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I have created this little program to calculate pi using probability and ratios. In order to make it run faster I decided to give multithreading with pthreads a shot. Unfortunately, even after doing much searching around I was unable to solve the problem I have in that when I run the threadFunc function, with one thread, whether that be with a pthread, or just normally called from the calculate_pi_mt function, the performance is much better (at least twice or if not 3 times better) than when I try running it with two threads on my dual core machine. I have tried disabling optimizations to no avail. As far as I can see, when the thread is running it is using local variables apart from at the end when I have used a mutex lock to create the sum of hits...

Firstly are there any tips for creating code that will run better here? (ie style) because I'm just learning by trying this stuff.

And secondly would there be any reason for these obvious performance problems? When running with number of threads set to 1, one of my cpus maxes out at 100%. When set to two, the second cpu rises to roughly 80%-90%, but all this extra work it is apparently doing is to no avail! Could it be the use of the rand() function?

struct arguments {
    int n_threads;
    int rays;
    int hits_in;
    pthread_mutex_t *mutex;
};


void *threadFunc(void *arg)
{
    struct arguments* args=(struct arguments*)arg;

    int n = 0;
    int local_hits_in = 0;
    double x;
    double y;
    double r;
    while (n < args->rays)
    {
        n++;
        x = ((double)rand())/((double)RAND_MAX);
        y = ((double)rand())/((double)RAND_MAX);
        r = (double)sqrt(pow(x, 2) + pow(y, 2)); 
        if (r < 1.0){
            local_hits_in++;
        }
    }

    pthread_mutex_lock(args->mutex);
    args->hits_in += local_hits_in;
    pthread_mutex_unlock(args->mutex);

    return NULL;
}


double calculate_pi_mt(int rays, int threads){
    double answer;
    int c;
    unsigned int iseed = (unsigned int)time(NULL);
    srand(iseed);

    if ( (float)(rays/threads) != ((float)rays)/((float)threads) ){
        printf("Error: number of rays is not evenly divisible by threads\n");
    }

    /* argument initialization */
    struct arguments* args = malloc(sizeof(struct arguments));
    args->hits_in = 0;
    args->rays = rays/threads;
    args->n_threads = 0;
    args->mutex = malloc(sizeof(pthread_mutex_t));
    if (pthread_mutex_init(args->mutex, NULL)){
        printf("Error creating mutex!\n");
    }


    pthread_t thread_ary[MAXTHREADS];

    c=0;
    while (c < threads){
        args->n_threads += 1;
        if (pthread_create(&(thread_ary[c]),NULL,threadFunc, args)){
            printf("Error when creating thread\n");
        }
        printf("Created Thread: %d\n", args->n_threads);
        c+=1;
    }


    c=0;
    while (c < threads){
        printf("main waiting for thread %d to terminate...\n", c+1);
        if (pthread_join(thread_ary[c],NULL)){
            printf("Error while waiting for thread to join\n");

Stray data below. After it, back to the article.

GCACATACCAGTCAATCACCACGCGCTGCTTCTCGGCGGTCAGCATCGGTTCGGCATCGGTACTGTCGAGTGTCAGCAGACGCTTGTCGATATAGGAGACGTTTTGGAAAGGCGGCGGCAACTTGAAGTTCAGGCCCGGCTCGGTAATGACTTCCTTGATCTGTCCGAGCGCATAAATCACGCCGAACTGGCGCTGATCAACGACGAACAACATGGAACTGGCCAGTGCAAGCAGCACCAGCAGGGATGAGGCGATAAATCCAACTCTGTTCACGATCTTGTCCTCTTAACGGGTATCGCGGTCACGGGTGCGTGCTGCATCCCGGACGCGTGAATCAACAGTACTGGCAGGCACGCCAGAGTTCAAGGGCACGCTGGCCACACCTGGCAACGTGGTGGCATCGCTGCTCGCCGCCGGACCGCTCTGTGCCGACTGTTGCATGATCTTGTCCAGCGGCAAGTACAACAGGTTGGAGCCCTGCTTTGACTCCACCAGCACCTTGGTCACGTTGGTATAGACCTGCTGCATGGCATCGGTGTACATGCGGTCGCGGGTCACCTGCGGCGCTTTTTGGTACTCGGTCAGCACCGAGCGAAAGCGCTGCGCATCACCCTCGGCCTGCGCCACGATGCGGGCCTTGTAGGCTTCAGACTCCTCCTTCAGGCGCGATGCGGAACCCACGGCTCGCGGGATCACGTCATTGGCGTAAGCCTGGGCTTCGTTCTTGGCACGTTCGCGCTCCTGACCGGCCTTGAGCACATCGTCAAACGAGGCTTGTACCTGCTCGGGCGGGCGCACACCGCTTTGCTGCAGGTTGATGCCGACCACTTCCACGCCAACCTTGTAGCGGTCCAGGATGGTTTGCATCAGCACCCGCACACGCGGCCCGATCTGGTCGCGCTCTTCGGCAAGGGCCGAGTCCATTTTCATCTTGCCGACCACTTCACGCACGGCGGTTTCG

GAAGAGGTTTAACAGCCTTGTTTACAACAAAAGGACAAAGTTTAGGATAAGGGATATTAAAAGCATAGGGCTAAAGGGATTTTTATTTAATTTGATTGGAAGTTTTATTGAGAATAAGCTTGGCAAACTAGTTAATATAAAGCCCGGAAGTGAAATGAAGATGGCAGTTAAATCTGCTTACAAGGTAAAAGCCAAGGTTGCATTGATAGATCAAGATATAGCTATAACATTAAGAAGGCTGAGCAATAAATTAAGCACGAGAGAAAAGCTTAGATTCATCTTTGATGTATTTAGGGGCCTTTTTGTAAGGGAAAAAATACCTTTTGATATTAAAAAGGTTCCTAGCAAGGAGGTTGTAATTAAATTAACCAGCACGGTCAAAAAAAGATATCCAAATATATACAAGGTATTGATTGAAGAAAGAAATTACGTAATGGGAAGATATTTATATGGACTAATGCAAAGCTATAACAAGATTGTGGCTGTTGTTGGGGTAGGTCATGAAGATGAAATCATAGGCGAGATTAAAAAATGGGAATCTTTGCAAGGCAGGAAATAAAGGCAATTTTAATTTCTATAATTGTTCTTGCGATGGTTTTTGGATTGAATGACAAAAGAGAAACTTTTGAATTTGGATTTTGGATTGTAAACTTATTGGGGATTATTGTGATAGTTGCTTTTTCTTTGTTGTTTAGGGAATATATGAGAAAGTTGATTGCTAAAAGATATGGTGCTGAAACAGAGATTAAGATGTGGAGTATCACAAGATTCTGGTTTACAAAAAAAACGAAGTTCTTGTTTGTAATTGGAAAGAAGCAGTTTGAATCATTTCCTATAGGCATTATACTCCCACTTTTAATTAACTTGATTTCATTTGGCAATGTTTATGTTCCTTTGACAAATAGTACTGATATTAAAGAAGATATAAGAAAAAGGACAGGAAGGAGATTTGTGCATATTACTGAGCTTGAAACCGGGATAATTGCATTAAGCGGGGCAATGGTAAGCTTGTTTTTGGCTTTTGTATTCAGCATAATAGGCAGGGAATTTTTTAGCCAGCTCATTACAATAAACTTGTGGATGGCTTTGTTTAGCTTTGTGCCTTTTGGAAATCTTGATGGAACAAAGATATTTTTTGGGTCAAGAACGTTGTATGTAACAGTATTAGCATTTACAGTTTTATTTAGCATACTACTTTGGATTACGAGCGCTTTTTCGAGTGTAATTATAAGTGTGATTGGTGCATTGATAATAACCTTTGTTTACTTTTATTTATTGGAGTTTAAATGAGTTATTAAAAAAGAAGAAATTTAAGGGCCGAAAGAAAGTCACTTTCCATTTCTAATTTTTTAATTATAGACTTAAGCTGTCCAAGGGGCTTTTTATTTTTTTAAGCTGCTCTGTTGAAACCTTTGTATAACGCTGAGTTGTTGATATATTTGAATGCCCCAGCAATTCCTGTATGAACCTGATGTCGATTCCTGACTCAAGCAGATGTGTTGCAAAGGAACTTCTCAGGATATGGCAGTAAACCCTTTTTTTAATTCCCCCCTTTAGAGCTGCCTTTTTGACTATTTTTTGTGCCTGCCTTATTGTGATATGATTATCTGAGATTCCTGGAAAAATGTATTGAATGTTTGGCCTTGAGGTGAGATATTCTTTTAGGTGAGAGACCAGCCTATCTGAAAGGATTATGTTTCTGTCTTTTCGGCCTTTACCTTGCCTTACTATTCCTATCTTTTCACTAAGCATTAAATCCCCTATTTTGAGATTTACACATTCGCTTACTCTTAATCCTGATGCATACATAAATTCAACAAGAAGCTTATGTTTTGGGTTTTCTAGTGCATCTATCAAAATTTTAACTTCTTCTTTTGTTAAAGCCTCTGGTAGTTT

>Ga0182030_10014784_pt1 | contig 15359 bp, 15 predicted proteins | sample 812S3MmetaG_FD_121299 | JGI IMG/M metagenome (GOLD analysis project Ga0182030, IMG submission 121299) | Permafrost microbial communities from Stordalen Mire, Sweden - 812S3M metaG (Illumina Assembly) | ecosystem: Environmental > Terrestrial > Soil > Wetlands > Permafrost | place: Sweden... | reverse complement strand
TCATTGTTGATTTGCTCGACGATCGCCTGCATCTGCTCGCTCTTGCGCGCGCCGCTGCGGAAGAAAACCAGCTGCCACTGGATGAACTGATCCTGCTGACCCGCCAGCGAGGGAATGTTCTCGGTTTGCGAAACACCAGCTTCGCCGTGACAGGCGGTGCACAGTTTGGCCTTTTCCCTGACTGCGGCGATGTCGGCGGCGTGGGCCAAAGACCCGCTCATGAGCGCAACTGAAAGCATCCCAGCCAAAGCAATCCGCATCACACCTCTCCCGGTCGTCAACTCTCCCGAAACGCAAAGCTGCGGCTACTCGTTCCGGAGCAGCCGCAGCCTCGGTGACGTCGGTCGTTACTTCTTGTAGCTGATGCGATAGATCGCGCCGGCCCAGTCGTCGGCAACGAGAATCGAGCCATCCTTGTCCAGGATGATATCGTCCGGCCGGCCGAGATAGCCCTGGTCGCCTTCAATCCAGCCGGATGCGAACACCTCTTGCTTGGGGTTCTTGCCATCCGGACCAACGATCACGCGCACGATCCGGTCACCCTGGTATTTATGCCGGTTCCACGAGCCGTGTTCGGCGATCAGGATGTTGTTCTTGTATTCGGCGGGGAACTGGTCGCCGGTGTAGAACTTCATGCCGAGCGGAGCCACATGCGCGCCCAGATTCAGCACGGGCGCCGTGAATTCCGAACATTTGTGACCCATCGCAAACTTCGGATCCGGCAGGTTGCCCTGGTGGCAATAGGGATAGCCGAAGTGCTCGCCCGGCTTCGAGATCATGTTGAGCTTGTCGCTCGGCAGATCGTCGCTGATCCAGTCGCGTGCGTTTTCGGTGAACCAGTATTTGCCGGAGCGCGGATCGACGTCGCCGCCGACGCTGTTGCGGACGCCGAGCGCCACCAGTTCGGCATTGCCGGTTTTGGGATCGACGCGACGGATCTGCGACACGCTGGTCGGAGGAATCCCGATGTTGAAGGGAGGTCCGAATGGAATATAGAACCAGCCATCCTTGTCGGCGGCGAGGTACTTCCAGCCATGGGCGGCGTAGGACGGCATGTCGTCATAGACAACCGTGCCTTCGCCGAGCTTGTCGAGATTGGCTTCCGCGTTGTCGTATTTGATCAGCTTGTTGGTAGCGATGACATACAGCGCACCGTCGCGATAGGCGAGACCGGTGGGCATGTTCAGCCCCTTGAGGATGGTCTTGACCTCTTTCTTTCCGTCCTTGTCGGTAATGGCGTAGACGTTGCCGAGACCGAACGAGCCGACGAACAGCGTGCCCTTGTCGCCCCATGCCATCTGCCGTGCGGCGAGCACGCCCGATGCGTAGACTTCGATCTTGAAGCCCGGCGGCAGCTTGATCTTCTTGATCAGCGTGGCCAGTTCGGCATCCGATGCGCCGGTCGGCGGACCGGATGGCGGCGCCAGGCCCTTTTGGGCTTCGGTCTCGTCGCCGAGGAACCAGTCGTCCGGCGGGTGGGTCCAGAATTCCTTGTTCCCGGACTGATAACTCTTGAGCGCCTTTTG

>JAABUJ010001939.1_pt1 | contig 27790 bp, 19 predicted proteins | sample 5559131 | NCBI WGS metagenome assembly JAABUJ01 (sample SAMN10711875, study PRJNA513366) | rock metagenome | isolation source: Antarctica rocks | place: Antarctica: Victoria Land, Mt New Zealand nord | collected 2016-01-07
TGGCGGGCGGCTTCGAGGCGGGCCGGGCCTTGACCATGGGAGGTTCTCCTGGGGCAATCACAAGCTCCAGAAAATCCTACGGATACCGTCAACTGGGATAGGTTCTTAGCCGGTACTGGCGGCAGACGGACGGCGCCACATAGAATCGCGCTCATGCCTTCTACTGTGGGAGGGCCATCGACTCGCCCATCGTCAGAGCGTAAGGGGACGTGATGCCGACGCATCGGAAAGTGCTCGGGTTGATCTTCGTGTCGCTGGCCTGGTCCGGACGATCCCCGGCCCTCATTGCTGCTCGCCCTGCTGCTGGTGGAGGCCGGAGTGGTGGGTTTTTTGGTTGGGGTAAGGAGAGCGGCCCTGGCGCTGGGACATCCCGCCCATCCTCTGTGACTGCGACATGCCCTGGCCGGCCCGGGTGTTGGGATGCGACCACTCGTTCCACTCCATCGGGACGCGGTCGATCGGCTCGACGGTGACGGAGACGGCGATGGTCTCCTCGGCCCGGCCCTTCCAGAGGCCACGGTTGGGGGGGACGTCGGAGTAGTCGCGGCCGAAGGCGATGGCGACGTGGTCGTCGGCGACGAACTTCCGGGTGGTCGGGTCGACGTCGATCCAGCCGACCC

}
        printf("Destroyed Thread: %d\n", c+1);

        c+=1;
    }

    printf("Hits in %d\n", args->hits_in);
    printf("Rays: %d\n", rays);
    answer = 4.0 * (double)(args->hits_in)/(double)(rays);

    //freeing everything!
    pthread_mutex_destroy(args->mutex);
    free(args->mutex);
    free(args);

    return answer;
}
share|improve this question
4  
Premature optimization. Replacing the useless pow(x, 2) + pow(y, 2) with (x*x+y*y) and removing the useless sqrt (hint: a positive number is less than or equal to 1 if and only if its square root is less than or equal to 1) should give you several times the benefit threads could ever give. – R.. Sep 13 '10 at 12:22
up vote 10 down vote accepted

There's a couple of problems I can see:

  • rand() is not thread-safe. Use drand48_r() (which generates a double in the range [0.0, 1.0) natively, which is what you want)
  • You only create one struct arguments structure, then try to use that for multiple threads. You need to create a seperate one for each thread (just use an array).

Here's how I'd clean up your approach. Note how we don't need to use any mutexes - each thread just stashes its own return value in a seperate location, and the main thread adds them up after the other threads have finished:

#include <stdio.h>
#include <stdlib.h>
#include <math.h>
#include <sys/time.h>
#include <pthread.h>

struct thread_info {
    int thread_n;
    pthread_t thread_id;
    int rays;
    int hits_in;
};

void seed_rand(int thread_n, struct drand48_data *buffer)
{
    struct timeval tv;

    gettimeofday(&tv, NULL);
    srand48_r(tv.tv_sec * thread_n + tv.tv_usec, buffer);
}

void *threadFunc(void *arg)
{
    struct thread_info *thread_info = arg;
    struct drand48_data drand_buffer;

    int n = 0;
    const int rays = thread_info->rays;
    int hits_in = 0;
    double x;
    double y;
    double r;

    seed_rand(thread_info->thread_n, &drand_buffer);

    for (n = 0; n < rays; n++)
    {
        drand48_r(&drand_buffer, &x);
        drand48_r(&drand_buffer, &y);
        r = x * x + y * y;